"The Oil Problem"
As you may recall, right before the world economy collapsed oil was becoming incredibly expensive. Now, courtesy of global economic collapse, it’s cheap again. But it’s not actually all that cheap in historical terms. And it’s showing a notable tendency to leap upwards at the slightest sign of recovery. This suggests that any recovery might entail immediate large increases in gasoline prices and so forth in a way that could, in turn, cripple the recovery. As Ryan Avent says:
As the global economy recovers, so too will oil prices, and fast. That increase is going to cut the legs out from under a recovery; a rise in oil prices is like a tax increase, which is contractionary. And if we nonetheless manage to grow through the rise, the increase in prices and oil demand will expand the trade deficit once more.
I don’t think it’s that hard to work around these issues. We could pass a substantial gas tax increase now to take effect in two or three years. In expectation of the increase, consumers would purchase more fuel efficient automobiles, potentially boosting auto sales and reducing vulnerability to high oil prices. And I’m sure I don’t even need to say that a program of rapid expansion of transit and passenger and freight rail capacity, funded immediately by deficit spending and after recovery by gas and congestion taxes, would kill multiple birds with one stone — providing stimulus, facilitating structural shifts, and reducing exposure to rising oil prices.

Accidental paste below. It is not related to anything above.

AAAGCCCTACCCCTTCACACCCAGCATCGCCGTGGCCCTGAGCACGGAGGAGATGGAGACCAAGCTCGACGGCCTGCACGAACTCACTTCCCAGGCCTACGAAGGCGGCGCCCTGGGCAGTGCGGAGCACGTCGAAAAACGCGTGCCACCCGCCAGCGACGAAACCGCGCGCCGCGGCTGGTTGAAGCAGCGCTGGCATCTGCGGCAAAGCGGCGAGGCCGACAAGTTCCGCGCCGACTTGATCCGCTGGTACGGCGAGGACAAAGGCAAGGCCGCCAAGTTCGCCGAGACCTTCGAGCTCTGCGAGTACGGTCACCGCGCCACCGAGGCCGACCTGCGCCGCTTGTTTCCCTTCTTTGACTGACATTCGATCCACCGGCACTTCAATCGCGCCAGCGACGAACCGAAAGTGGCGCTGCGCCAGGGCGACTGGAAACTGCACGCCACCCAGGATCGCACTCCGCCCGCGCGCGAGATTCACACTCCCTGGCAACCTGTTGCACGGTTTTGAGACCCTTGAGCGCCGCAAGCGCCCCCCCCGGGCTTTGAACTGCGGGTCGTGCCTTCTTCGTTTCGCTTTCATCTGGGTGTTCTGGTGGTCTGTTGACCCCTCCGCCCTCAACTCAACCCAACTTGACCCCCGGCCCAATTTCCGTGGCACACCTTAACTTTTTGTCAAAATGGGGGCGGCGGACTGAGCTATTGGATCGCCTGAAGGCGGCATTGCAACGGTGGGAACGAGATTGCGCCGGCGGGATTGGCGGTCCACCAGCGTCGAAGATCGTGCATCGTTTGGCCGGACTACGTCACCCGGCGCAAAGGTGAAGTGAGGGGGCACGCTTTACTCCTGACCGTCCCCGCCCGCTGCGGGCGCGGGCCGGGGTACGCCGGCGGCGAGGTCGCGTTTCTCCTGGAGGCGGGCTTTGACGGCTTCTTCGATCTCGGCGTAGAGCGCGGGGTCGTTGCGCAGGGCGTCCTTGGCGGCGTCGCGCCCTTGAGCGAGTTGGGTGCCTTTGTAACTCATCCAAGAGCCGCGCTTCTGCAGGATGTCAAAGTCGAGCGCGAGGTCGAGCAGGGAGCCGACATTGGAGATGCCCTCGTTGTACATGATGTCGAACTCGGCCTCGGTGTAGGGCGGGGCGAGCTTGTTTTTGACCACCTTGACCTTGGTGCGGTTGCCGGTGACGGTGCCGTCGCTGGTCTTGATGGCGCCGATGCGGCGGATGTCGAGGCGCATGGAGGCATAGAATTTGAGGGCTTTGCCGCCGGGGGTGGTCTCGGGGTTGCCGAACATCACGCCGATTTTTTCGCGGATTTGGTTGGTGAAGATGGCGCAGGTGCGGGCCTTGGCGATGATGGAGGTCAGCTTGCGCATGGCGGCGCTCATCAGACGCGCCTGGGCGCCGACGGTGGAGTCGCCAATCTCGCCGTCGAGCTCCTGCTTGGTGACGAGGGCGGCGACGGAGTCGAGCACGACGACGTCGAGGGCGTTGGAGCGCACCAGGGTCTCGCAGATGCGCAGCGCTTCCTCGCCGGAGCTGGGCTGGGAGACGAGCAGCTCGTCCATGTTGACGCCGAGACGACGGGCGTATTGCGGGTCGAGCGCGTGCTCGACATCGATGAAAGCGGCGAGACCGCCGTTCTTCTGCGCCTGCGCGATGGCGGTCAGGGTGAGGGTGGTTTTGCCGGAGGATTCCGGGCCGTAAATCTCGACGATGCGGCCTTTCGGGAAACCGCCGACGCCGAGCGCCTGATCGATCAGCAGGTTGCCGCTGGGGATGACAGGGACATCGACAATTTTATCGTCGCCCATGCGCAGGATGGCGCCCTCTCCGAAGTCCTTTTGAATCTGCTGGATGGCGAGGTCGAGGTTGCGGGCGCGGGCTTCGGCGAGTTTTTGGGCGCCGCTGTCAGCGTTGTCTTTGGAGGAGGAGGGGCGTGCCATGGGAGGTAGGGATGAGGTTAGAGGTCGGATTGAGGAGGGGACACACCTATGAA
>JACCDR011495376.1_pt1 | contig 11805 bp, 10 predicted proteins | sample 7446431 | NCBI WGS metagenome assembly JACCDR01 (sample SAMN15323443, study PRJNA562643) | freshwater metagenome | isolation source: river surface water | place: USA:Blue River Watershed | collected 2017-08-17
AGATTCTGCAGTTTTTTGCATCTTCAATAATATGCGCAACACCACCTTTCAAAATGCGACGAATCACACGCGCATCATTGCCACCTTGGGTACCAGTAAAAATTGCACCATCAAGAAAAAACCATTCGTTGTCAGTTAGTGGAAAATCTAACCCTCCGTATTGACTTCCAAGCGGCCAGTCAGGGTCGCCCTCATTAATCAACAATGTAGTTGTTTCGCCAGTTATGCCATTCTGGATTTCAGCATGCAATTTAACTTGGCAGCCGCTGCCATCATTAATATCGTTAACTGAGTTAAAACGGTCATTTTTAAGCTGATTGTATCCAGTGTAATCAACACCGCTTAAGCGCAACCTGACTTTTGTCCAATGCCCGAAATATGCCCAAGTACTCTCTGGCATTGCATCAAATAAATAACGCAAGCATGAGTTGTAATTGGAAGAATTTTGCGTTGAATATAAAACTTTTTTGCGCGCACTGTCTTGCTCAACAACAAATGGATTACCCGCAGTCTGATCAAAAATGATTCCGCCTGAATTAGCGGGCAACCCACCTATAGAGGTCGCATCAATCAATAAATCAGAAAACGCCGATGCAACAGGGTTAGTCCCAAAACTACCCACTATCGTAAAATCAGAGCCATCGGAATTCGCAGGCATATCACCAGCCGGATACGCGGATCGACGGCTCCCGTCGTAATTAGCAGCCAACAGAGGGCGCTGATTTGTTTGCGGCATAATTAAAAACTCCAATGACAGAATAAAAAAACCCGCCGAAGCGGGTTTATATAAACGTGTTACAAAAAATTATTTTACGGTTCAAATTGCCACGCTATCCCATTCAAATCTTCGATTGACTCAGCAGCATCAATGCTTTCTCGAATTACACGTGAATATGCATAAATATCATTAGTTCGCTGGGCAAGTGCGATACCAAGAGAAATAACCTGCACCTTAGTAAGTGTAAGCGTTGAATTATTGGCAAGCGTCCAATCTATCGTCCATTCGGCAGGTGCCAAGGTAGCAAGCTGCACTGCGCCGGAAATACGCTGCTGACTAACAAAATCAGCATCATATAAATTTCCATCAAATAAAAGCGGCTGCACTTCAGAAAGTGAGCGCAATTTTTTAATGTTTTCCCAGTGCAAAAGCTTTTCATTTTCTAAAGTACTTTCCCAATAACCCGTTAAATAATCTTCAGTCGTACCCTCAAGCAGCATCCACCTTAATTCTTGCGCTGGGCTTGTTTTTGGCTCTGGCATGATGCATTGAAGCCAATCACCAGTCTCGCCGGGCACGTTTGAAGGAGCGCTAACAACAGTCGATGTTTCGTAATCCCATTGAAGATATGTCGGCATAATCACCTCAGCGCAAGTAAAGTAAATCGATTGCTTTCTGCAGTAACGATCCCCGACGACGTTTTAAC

This is exactly right. I find it very disappointing that there doesn’t seem to be legislative work on this happening. It’s clear today that economic conditions are worse than they were in February when the first stimulus package was being outlined, and the headline number on that package was too small given even the macroeconomic projections we had back then. What’s more, there’s near-universal agreement that even if optimists are right and growth returns in Q3 or Q4 of 2009 that it would still take years to re-achieve full employment. Under the circumstances, I think there’s a strong case for investment in rail infrastructure (both freight, intercity passenger, and commuter) projects beyond the merely “shovel ready.”
Beyond that, there remains a very strong case for a federal role in funding mass transit operating costs. All across America, transit systems are hiking fares and cutting back on service. That’s directly contractionary. It’s taking a lot of money out of the pockets of people with high marginal propensities to consume, and it’s also create a perverse situation where we’re laying-off or furloughing bus drivers with one hand, even as we’re trying to employ people in new transit starts. Meanwhile, once the service is cut back, there will be difficulty ramping it back up to speed when growth returns. Which means a lot of people could end up caught in the oil price hike trap. We ought to be doing the reverse. Cutting fares and expanding service. That would work as short-term stimulus, and it would also create a situation where we’re better-prepared for the next oil price spike.